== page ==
U.S. Patent 8,557,160 (October 15, 2013), "Direct Forming of Non-Textile Fabric Elements from Plastic Pellets," Gregory W. O'Connor and James S. Gregg (Samsonite IP Holdings S.a.r.l., Luxembourg, Luxembourg).
Traditional plastic forming such as injection molding, blow molding, and extrusion involves melting and shaping the melt, requiring complex equipment and precise control. Forming processes can be simplified by solid phase forming using ultra-high molecular-weight polymers. This process produces articles having high heat-distortion temperatures as well as porous layers with integrally formed skins. However, solid phase forming has not been used to form connected, separately formed units.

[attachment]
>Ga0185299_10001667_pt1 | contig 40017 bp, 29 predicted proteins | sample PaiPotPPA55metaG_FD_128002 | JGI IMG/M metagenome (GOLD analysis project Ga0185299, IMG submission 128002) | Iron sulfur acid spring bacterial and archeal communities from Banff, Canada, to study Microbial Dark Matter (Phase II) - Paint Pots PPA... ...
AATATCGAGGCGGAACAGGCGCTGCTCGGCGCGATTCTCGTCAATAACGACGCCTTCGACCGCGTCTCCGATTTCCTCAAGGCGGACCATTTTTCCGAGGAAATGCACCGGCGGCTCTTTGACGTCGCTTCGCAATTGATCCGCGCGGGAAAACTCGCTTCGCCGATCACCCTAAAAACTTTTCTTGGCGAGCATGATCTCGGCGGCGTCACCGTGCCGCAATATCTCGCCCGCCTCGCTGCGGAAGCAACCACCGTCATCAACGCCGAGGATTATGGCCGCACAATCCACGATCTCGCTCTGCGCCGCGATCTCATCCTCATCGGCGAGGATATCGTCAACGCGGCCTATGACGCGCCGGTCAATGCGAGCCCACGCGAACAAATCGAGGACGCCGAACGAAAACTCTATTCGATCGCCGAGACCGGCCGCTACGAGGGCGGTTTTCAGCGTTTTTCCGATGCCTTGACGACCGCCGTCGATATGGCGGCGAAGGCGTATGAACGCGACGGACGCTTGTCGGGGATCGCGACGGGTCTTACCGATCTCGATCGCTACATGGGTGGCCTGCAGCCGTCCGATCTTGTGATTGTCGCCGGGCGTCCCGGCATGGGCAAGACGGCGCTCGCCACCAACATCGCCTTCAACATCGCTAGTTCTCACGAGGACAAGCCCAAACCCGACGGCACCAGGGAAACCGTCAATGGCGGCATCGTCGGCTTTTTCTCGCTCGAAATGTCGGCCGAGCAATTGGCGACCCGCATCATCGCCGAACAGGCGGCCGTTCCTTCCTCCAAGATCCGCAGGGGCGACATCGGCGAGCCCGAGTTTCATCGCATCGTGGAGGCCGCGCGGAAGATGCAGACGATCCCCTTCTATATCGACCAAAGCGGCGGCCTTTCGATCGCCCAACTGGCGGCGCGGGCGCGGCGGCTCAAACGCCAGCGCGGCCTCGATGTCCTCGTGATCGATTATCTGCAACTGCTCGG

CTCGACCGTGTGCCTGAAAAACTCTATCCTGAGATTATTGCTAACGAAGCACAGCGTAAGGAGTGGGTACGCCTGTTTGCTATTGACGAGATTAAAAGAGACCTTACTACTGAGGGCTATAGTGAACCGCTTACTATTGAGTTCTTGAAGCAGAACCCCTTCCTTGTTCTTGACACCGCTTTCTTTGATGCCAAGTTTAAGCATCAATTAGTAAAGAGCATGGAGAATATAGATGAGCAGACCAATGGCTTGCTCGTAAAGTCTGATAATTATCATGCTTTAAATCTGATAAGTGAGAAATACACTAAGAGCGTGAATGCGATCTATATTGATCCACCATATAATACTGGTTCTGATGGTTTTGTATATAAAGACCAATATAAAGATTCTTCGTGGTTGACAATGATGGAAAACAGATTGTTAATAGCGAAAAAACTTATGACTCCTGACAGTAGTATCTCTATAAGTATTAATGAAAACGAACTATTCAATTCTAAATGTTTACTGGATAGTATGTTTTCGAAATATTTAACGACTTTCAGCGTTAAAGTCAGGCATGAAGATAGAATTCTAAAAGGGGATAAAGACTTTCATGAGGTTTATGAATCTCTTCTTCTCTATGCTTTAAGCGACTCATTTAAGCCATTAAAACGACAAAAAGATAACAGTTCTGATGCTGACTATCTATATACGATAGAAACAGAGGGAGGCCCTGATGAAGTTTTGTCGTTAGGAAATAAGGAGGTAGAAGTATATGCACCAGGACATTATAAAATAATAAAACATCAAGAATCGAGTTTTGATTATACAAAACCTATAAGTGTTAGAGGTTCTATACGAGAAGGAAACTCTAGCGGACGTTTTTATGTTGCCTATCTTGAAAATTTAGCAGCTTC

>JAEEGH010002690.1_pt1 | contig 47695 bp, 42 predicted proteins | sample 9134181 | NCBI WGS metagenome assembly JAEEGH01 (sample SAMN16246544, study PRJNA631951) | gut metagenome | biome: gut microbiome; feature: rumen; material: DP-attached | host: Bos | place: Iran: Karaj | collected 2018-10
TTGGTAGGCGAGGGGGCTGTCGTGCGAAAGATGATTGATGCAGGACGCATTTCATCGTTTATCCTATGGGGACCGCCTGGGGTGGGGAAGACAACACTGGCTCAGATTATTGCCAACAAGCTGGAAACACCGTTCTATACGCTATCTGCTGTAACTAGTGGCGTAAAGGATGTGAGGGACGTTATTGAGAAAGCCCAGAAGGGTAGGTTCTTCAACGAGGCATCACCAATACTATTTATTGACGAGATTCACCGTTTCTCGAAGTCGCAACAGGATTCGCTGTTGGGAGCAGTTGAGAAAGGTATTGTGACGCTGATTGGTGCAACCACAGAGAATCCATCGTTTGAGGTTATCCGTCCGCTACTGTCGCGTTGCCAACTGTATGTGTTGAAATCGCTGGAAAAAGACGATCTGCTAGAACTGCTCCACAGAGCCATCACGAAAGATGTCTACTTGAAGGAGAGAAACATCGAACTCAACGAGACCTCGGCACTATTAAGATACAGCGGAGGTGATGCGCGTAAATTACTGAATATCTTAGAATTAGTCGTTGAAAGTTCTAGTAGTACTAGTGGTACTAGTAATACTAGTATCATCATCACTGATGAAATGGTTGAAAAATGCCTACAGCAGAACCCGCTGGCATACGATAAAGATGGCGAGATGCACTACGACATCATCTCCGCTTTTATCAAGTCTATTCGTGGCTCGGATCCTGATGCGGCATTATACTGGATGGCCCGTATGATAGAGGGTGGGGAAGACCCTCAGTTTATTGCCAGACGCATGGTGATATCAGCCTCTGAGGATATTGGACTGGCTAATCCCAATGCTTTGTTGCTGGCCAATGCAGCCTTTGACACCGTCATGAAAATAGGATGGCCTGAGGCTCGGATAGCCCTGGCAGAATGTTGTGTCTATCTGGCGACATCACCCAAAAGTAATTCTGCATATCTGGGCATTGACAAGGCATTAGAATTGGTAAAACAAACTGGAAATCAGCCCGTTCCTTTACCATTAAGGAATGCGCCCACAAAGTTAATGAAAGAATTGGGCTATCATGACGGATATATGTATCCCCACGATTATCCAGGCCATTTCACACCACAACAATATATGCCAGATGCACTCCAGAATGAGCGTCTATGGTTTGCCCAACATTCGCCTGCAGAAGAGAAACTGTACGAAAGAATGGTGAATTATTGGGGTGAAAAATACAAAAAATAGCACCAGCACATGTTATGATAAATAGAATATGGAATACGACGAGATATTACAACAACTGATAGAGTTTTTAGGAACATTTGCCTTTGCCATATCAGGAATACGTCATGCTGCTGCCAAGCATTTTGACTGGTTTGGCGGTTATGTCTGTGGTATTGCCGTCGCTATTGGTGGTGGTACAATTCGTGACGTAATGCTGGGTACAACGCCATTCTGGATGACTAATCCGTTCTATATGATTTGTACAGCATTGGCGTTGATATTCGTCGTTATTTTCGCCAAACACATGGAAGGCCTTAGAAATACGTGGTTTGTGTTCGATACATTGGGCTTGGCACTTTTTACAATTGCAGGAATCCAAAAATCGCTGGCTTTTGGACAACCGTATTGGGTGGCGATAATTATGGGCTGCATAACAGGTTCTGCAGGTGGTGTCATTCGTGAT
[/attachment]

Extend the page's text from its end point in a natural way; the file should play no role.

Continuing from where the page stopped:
O'Connor and Gregg formed a non-textile fabric by coining single polymeric pellets into an individual element in a single forming step which can be simultaneously linked to form a continuous structure. This includes positioning a pellet in a mold cavity, and forcing the pellet into the shape of the mold cavity. The forcing step preferably uses an energy and speed where the pellet superplastically deforms to fill the mold cavity. This process is best carried out with four mutually inter-engaging rollers.
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|Title Annotation:||Samsonite IP Holdings S.a.r.l.; received patents|
|Article Type:||Brief article|
|Date:||Feb 1, 2014|
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